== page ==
From 1929 through 1948, over 90 percent of the air-cooled engines used by Toro in its mowers were Toro engines. The only exception was the 22-inch Park Jr., which, as a cost-cutting measure, used a Briggs & Stratton engine of 1-1/2 HP. The 2 HP Toro was optional. In 1947, Toro built a smaller, lighter-weight mower using a 1 -1 /2 HP engine built by Lauson Co. of New Holstein, Wis. Serious production by Toro seems to have begun in 1929. Initial specifications were for a 2-5/8-inch bore and 3-1/4-inch stroke (17-1/2 cubic inches) engine rated at 1-3/4 HP at 1,600 rpm, but soon raised to 2 HP. Early engines had an American Bosh magneto, but later ones had a WICO. All models of Toro engines had a 6-to-1 gear reduction built into the camshaft. A chain sprocket, belt pulley or power shaft bolted to the camshaft output with three bolts. A compression release was necessary as the engine was normally cranked through the camshaft. All Toro engines were bolted to end brackets set 12 inches apart, just as the 1 HP Briggs & Stratton Model PB engine had been. Indeed, the Toro was designed to be a direct replacement for the PB engine.

In 1935, Toro introduced the Model O. It had a 2-3/4-inch bore and 3-1/4-inch stroke (19.3 cubic inches) and was rated at 3 HP at 2,000 rpm. It had an Eisemann magneto under the flywheel, and in 1936 a flyball governor was placed where the magneto had been located on the first-series engines. The valve springs were enclosed, and a cast aluminum air shroud gave the engine a more streamlined appearance. Further, the engine was equipped with positive crankcase ventilation.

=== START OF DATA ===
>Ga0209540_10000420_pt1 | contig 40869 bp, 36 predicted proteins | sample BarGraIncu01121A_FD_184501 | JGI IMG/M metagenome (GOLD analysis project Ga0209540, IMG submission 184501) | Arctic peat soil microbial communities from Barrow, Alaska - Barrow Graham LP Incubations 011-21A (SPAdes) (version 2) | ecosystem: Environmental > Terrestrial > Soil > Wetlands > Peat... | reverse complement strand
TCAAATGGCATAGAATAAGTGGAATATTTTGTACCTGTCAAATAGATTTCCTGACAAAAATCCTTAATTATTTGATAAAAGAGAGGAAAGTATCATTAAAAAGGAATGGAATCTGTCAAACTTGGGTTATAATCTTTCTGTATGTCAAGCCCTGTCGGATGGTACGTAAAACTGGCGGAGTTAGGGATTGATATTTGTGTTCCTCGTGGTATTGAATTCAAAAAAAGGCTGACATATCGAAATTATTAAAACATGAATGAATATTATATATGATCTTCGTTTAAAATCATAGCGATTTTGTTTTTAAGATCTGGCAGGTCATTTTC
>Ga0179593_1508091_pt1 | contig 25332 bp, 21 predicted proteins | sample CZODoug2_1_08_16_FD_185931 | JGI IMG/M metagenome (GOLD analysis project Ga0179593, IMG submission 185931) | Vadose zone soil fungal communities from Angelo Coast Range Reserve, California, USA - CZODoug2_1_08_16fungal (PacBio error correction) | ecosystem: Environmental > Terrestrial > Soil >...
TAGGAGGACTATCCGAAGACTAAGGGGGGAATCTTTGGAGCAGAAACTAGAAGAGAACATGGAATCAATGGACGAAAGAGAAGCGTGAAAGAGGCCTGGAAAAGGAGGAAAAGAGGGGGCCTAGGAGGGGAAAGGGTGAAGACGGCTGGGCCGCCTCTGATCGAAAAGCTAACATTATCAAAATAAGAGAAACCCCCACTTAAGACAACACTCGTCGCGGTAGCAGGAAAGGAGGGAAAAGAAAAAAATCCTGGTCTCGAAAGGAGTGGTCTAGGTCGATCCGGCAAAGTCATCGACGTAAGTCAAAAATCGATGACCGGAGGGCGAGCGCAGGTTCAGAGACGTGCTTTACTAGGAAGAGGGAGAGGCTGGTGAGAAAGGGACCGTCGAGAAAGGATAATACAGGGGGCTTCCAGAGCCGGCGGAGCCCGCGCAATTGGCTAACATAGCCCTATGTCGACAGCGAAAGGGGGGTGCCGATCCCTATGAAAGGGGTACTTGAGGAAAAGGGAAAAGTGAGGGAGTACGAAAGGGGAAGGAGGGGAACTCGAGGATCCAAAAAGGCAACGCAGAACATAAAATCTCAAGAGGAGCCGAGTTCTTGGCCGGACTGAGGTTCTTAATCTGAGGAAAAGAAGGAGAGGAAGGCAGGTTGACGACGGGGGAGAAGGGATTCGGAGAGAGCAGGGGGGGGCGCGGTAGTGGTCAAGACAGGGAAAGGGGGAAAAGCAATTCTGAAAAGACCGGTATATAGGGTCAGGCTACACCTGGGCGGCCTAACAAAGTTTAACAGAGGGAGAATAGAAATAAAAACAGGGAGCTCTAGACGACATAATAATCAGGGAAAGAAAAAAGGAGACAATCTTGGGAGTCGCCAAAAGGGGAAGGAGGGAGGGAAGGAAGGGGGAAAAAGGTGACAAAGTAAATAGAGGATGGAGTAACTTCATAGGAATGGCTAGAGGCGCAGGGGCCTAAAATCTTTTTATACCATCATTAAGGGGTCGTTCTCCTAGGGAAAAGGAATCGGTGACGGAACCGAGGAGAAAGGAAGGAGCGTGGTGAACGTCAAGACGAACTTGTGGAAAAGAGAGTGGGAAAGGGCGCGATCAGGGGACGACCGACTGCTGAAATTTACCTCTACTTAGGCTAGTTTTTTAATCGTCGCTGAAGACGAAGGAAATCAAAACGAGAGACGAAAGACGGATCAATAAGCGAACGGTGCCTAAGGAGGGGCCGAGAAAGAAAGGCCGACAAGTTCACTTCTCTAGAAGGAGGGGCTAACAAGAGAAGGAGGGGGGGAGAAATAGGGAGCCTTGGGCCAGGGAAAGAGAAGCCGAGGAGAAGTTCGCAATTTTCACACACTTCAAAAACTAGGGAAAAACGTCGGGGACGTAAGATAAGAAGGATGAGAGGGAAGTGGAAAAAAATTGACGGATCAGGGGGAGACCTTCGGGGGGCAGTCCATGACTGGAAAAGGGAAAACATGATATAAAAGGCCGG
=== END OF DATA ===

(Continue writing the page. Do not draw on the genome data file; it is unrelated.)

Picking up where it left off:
The appearance and displacement of the engine stayed the same until the Model H was introduced in 1938. Initially rated at 4 HP at 2,400 rpm, by 1943 the Model H was rated at 4-1/2 HP.

I don’t have a production record, but I believe the early engine was phased out by 1936. The Model O ended production in 1948, with no. 10174. The Model H reached serial no. 13800 by 1949, but exactly when series production ended is unclear.

Stuart Hall is the undisputed authority of Toro-built engines and Planet Jr. garden tractors built by S.L. Allen & Co. He has some nice information that’s printed below.

Contact engine enthusiast Kenneth Scales at: 2601 Shadynook Way, Oklahoma City, OK 73141; (405)769-4171.

Stuart Hall on Toro engines
In 1928, Toro began manufacturing an engine specifically designed for Toro lawn mowers.